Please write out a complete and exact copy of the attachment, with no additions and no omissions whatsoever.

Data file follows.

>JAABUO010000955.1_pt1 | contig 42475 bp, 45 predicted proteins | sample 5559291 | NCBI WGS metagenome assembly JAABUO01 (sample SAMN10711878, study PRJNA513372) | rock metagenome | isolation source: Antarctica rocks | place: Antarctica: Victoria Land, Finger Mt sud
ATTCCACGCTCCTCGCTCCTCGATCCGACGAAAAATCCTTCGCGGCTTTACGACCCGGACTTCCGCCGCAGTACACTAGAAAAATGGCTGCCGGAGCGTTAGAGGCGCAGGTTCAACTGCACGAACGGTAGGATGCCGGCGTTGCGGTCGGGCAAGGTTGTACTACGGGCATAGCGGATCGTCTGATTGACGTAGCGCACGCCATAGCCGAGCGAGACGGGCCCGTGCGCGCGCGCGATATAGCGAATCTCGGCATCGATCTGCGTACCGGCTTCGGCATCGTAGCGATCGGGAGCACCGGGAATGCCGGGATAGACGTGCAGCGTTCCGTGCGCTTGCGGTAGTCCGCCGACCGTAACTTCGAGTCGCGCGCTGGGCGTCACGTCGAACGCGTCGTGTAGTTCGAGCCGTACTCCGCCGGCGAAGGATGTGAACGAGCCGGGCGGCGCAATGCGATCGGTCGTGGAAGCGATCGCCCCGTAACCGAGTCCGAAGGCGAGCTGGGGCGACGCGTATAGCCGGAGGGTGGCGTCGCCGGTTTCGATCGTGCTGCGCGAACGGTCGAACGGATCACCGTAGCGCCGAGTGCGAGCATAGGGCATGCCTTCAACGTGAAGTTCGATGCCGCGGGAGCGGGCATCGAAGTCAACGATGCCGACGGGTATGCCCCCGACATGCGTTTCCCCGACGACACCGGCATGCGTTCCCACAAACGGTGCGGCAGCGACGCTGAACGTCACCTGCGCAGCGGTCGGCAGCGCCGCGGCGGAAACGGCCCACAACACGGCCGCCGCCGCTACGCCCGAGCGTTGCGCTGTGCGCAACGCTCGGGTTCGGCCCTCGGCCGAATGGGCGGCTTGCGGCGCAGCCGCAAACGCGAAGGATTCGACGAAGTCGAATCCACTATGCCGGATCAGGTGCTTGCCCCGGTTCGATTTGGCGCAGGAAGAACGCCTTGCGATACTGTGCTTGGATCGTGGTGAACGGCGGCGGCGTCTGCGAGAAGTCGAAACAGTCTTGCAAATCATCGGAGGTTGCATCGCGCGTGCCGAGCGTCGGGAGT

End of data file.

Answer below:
>JAABUO010000955.1_pt1 | contig 42475 bp, 45 predicted proteins | sample 5559291 | NCBI WGS metagenome assembly JAABUO01 (sample SAMN10711878, study PRJNA513372) | rock metagenome | isolation source: Antarctica rocks | place: Antarctica: Victoria Land, Finger Mt sud
ATTCCACGCTCCTCGCTCCTCGATCCGACGAAAAATCCTTCGCGGCTTTACGACCCGGACTTCCGCCGCAGTACACTAGAAAAATGGCTGCCGGAGCGTTAGAGGCGCAGGTTCAACTGCACGAACGGTAGGATGCCGGCGTTGCGGTCGGGCAAGGTTGTACTACGGGCATAGCGGATCGTCTGATTGACGTAGCGCACGCCATAGCCGAGCGAGACGGGCCCGTGCGCGCGCGCGATATAGCGAATCTCGGCATCGATCTGCGTACCGGCTTCGGCATCGTAGCGATCGGGAGCACCGGGAATGCCGGGATAGACGTGCAGCGTTCCGTGCGCTTGCGGTAGTCCGCCGACCGTAACTTCGAGTCGCGCGCTGGGCGTCACGTCGAACGCGTCGTGTAGTTCGAGCCGTACTCCGCCGGCGAAGGATGTGAACGAGCCGGGCGGCGCAATGCGATCGGTCGTGGAAGCGATCGCCCCGTAACCGAGTCCGAAGGCGAGCTGGGGCGACGCGTATAGCCGGAGGGTGGCGTCGCCGGTTTCGATCGTGCTGCGCGAACGGTCGAACGGATCACCGTAGCGCCGAGTGCGAGCATAGGGCATGCCTTCAACGTGAAGTTCGATGCCGCGGGAGCGGGCATCGAAGTCAACGATGCCGACGGGTATGCCCCCGACATGCGTTTCCCCGACGACACCGGCATGCGTTCCCACAAACGGTGCGGCAGCGACGCTGAACGTCACCTGCGCAGCGGTCGGCAGCGCCGCGGCGGAAACGGCCCACAACACGGCCGCCGCCGCTACGCCCGAGCGTTGCGCTGTGCGCAACGCTCGGGTTCGGCCCTCGGCCGAATGGGCGGCTTGCGGCGCAGCCGCAAACGCGAAGGATTCGACGAAGTCGAATCCACTATGCCGGATCAGGTGCTTGCCCCGGTTCGATTTGGCGCAGGAAGAACGCCTTGCGATACTGTGCTTGGATCGTGGTGAACGGCGGCGGCGTCTGCGAGAAGTCGAAACAGTCTTGCAAATCATCGGAGGTTGCATCGCGCGTGCCGAGCGTCGGGAGT